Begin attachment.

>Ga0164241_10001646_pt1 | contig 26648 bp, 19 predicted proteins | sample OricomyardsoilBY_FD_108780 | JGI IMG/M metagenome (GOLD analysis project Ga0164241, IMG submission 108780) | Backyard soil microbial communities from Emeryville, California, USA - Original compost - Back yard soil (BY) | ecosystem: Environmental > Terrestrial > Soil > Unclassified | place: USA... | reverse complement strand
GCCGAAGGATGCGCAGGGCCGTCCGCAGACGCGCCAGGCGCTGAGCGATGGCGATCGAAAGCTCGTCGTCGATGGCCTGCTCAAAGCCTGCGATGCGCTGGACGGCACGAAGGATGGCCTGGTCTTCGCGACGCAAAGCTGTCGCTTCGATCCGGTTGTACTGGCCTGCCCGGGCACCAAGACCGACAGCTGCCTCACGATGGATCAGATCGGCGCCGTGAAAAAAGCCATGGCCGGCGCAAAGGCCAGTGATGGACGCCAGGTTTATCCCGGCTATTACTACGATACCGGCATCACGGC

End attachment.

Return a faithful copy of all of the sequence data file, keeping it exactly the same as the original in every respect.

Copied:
>Ga0164241_10001646_pt1 | contig 26648 bp, 19 predicted proteins | sample OricomyardsoilBY_FD_108780 | JGI IMG/M metagenome (GOLD analysis project Ga0164241, IMG submission 108780) | Backyard soil microbial communities from Emeryville, California, USA - Original compost - Back yard soil (BY) | ecosystem: Environmental > Terrestrial > Soil > Unclassified | place: USA... | reverse complement strand
GCCGAAGGATGCGCAGGGCCGTCCGCAGACGCGCCAGGCGCTGAGCGATGGCGATCGAAAGCTCGTCGTCGATGGCCTGCTCAAAGCCTGCGATGCGCTGGACGGCACGAAGGATGGCCTGGTCTTCGCGACGCAAAGCTGTCGCTTCGATCCGGTTGTACTGGCCTGCCCGGGCACCAAGACCGACAGCTGCCTCACGATGGATCAGATCGGCGCCGTGAAAAAAGCCATGGCCGGCGCAAAGGCCAGTGATGGACGCCAGGTTTATCCCGGCTATTACTACGATACCGGCATCACGGC